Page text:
We arrived in Kyoto the day after our return from Nikko, catching a view of Fuji-san from the shinkansen window. We have been to Kyoto before but its power to amaze and delight has never been stronger.
Our hotel was brilliantly located in the heart of the Gion district, just close by the Yasaka Shrine. The room was tiny – the tub ideal for a very short, very fat guest. We could fit the whole lot in the smallest corner of our Nikko hotel room.
Time zones being what they are, the days began with a 7:15 am Skype call to Michael’s office (3:15 pm the previous day in California), sustained by coffee fetched by Fiona from the local kissaten – this is the Japanese word for coffee shop which is now regarded as archaic – for modern Japanese, it’s コーヒーショップ (koufeeshoppu) or just plain カフェ (kafe). We don’t know if Japan has an equivalent to the Académie Française, but if it does, it’s losing the war against foreign imports.
Starting with the Heian Jingu shrine, here are a few highlights of our two days in Kyoto. You walk under the 80 feet tall 鳥居(torii or gate) to the shrine buildings. Impressive as the buildings may be – and they are a beautiful blaze of orange and green – the gardens that surround the buildings on three sides are utterly lovely. The “trees” below are covered in folded paper prayers, or wishes.
As we stood in front of this shrine a taxi drew up and we were able to see three apprentice geisha, maiko, arriving dressed in formal kimonos. Beautiful!
Cherry trees were beginning to blossom along the small canal on The Philosopher’s Walk from the Zen Nanzenji, to the Silver Pavilion, Ginkakuji. High mountains covered in forests are on the right, and Kyoto stretches far down on the left. We understood why the university professor took his daily meditational walk here! This temple is not actually silver – expenses for the 14th century Onin War prevented shogun Yoshimasa from finishing it. You can see the sand mound made to resemble Fuji-san, surrounded by a raked garden which refers to the sea. Paths lead you through mossy hillsides, around ponds and waterfalls and through bamboo stands: a perfect “stroll” garden. All this planted with a careful regard for the effects from the changing seasons.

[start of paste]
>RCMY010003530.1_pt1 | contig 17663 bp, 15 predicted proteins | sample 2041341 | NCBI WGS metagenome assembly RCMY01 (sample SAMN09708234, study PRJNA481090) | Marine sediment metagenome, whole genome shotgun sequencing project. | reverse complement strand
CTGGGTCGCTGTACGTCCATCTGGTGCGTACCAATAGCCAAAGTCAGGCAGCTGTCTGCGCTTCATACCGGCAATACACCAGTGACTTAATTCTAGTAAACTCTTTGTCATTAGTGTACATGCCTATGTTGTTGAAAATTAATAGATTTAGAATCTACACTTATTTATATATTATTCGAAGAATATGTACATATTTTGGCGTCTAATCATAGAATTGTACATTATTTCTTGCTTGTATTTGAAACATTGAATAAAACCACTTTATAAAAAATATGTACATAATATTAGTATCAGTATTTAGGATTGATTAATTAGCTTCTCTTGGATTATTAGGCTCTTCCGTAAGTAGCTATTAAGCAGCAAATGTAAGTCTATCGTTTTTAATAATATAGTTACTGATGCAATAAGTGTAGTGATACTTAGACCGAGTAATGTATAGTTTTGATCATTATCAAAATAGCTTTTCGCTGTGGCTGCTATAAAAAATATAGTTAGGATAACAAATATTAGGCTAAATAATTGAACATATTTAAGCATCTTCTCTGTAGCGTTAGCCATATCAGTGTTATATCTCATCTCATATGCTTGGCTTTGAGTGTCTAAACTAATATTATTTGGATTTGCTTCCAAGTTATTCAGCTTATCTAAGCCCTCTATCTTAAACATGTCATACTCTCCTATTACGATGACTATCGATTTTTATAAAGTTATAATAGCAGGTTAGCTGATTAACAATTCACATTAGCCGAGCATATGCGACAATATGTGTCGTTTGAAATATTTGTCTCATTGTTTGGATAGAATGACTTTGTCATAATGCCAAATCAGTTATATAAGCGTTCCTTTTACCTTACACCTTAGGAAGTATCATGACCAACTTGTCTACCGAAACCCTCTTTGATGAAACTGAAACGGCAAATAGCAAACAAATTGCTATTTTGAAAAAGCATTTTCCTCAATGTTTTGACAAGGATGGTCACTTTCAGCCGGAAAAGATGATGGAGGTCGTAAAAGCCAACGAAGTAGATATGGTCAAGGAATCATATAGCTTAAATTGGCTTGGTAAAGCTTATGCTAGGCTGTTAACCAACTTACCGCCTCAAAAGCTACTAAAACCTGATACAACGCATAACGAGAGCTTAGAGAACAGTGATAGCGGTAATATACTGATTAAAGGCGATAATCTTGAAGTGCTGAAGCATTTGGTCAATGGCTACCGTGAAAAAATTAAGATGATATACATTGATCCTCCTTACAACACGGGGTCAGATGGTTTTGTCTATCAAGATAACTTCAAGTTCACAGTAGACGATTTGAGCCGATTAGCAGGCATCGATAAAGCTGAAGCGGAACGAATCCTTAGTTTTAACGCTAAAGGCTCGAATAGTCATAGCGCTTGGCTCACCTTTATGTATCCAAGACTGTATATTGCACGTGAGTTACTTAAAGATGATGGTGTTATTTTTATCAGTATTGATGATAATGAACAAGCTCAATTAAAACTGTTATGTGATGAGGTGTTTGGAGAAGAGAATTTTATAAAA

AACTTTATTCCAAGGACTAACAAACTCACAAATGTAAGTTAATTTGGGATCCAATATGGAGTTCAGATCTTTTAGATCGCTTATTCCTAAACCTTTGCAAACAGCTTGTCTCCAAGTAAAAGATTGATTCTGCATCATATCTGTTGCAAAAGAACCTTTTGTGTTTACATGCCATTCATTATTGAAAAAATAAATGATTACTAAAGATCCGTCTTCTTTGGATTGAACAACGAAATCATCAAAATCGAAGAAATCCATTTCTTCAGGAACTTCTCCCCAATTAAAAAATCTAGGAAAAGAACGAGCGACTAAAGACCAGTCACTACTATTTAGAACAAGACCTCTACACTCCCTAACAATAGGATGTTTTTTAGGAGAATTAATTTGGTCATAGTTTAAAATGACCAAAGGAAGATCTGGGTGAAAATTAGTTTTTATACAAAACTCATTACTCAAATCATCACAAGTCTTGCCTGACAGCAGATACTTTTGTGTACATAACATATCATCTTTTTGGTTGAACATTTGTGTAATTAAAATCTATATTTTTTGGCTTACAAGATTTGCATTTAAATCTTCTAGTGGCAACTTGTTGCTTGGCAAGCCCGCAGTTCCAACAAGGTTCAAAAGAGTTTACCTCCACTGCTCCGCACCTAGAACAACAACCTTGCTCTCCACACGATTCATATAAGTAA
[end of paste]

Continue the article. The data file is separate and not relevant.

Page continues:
Best place to eat: Nishiki Food Market. We ate onigiri (rice triangles with fish, pickled plums inside, wrapped in seaweed), misu soup and tea before strolling through the long, narrow alleys lined with food stalls + an awesome knife shop. Popular snack: squid on a stick.
Kiyomizu-dera is a large temple complex up in the hills and very popular not only for the spectacular views, but there is also a shrine dedicated to love and good marriages! You can see the steps up to it crowded with many young girls in their pretty spring kimono outfits and all taking photos. I will be making an album of “girls in kimono with selfie sticks” soon!
A couple of buses took us to a small museum which was quite off the usual tourist route. Last year LACMA had an extraordinary exhibition of tea bowls and other tea ceremony ceramics from the Raku Museum here in Kyoto. We met the current head of this family, Raku Kichiazemon XV (the family home and workshop has been here for 450 years), and though he was not in Kyoto now, we saw the museum and talked to the staff.
Two last views from Kyoto, Michael at the Nijojo Castle entrance, and Michael, Alison and David heading off under the sakura blossoms.
The shinkansen from Kyoto took 2 hours 10 mins, covering 290 miles! So comfortable and then – we arrived in Tokyo at rush hour: